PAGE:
Denver Mayor Who Opposed Legal Marijuana Now Celebrates It
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Money really does change things -- including minds. The latest example comes from the city of Denver, where Mayor Michael B. Hancock, who once opposed marijuana legalization, is now singing its praises.
Before Colorado voters approved the recreational use of cannabis in 2012, Hancock called the plant a gateway drug and said legalization sent the wrong message to children.
These days he calls the legal marijuana system in his city a success. He even appeared on radio in Massachusetts this summer, talking about the positives of marijuana legalization to calm the nerves of Massachusetts officials who, like him, also opposed legalization.
On Boston Herald Radio, Hancock admitted that “the sky hasn't fallen like I thought it would. If you regulate it properly, enforce the laws around it, and you set up your government to help work collaboratively with the industry, good things will happen."
While he didn't specifically mention the city's record profits and a huge tax haul from legalized marijuana, what else could he have meant by “good things?"
Sales Are Snowballing
While some projected that Colorado’s cannabis sales numbers might eventually plateau, that has not happened yet -- at least not in Denver. Numbers released this month show legal, recreational marijuana sales were 29 percent higher in 2017 than in 2016.
Total marijuana sales in Denver reached $587 million. Of that, $377.5 million came from recreational marijuana sales.
Sales have snowballed since they began in 2014, increasing each year. That’s also held true for marijuana taxes pouring into city coffers.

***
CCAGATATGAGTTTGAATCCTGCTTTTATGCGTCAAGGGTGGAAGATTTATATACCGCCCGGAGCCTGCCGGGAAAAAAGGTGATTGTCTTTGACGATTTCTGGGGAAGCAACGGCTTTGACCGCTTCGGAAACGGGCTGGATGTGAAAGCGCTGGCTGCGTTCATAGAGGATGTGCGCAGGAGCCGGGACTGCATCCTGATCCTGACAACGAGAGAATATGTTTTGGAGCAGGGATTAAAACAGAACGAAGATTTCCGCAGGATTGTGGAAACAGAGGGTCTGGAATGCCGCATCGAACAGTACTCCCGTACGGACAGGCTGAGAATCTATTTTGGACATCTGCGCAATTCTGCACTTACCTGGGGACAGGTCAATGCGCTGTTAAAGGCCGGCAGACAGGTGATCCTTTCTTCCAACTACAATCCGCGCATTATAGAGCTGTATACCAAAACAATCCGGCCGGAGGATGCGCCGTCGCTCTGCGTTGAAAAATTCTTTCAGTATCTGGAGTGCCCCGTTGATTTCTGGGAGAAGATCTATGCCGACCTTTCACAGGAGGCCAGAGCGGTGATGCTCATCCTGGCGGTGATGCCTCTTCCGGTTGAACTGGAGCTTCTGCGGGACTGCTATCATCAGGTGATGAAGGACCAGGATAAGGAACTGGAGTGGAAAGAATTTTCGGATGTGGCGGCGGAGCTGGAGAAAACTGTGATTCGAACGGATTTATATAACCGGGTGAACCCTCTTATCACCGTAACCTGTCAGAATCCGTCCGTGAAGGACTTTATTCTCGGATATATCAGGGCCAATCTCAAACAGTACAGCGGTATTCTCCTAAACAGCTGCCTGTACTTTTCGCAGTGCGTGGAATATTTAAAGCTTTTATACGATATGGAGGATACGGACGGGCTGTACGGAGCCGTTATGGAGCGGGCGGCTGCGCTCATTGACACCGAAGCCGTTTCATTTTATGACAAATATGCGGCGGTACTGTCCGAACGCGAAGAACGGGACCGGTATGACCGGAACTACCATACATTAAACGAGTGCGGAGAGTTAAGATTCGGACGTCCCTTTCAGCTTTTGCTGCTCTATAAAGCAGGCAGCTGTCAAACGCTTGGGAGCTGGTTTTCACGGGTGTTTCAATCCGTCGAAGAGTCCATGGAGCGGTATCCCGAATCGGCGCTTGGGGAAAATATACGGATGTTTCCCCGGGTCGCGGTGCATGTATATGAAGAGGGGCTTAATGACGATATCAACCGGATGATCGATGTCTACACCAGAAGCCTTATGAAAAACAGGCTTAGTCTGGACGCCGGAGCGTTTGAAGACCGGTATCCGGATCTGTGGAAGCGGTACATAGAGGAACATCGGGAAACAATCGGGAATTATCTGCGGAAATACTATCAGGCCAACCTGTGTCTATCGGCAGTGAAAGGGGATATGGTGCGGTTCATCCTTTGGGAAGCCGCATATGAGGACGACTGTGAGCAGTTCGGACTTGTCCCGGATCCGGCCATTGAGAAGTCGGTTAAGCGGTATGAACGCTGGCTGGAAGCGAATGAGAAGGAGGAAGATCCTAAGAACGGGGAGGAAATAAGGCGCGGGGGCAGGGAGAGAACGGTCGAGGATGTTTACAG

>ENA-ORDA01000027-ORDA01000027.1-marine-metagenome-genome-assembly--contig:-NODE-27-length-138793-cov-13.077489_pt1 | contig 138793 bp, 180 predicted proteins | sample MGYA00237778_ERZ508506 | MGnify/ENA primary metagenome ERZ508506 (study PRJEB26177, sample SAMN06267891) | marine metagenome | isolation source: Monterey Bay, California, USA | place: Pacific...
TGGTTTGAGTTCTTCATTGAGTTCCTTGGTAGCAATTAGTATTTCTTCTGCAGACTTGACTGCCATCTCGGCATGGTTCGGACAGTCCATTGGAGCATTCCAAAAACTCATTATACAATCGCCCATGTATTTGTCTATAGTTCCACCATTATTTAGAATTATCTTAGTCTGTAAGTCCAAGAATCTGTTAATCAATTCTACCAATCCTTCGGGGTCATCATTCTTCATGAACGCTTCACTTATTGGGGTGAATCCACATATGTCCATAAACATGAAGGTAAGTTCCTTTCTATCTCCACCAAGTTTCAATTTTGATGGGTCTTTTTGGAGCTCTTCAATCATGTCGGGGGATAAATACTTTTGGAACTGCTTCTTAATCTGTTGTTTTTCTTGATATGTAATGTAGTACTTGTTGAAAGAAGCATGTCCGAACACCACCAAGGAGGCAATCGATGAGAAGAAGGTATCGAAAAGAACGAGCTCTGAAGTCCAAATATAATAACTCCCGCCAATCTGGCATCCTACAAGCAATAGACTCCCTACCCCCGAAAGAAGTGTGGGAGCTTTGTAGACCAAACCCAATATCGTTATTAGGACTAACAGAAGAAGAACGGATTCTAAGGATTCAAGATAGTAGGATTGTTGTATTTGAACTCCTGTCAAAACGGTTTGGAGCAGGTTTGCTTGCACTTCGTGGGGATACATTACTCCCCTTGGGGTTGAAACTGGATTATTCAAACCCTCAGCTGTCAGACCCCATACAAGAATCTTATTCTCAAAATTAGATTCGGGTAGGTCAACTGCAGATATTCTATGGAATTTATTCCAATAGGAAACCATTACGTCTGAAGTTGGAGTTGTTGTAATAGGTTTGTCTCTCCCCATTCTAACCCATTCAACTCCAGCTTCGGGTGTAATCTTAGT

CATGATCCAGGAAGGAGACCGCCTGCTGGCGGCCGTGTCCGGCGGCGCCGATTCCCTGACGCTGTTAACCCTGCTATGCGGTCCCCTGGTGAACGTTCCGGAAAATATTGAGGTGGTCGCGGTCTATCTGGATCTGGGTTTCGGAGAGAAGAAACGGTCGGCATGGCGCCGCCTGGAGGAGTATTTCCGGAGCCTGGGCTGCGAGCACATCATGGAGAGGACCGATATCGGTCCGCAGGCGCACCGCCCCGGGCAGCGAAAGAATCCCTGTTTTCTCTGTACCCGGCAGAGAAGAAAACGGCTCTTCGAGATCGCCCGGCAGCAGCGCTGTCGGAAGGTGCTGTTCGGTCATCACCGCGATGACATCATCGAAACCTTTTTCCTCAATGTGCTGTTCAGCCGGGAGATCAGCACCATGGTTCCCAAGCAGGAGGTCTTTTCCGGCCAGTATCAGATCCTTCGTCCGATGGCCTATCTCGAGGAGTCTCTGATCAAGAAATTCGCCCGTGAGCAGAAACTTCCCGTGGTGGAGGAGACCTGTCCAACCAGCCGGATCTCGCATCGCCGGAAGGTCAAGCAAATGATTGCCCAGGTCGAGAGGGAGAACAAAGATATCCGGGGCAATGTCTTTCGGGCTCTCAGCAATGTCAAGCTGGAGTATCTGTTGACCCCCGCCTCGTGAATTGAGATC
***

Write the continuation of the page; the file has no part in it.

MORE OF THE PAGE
Tax revenue increased by 20 percent in 2017. What’s more, projections call for at least an 8 percent jump in 2018.
Crime a Non-Issue
The city also reported that marijuana-related crime accounted for less than 1 percent of all crime in the city. And crime related to the marijuana industry itself accounted for less than half a percent of all crime in the city.
The city is putting the money to effective use, as well. Since 2014, about $11 million has gone to organizations that serve kids via Denver’s Offices of Children’s Affairs and Behavioral Health.
This year, the city has put $12.4 million into areas such as affordable housing and opioid intervention. And almost $9 million has gone to regulation, education, and law enforcement.
All this has made Mayor Hancock a believer, now. He said coordination between various city departments has helped make things run smoothly. In the city report, Hancock stated the latest numbers show, “Denver’s coordinated approach between multiple agencies to manage marijuana is working.”
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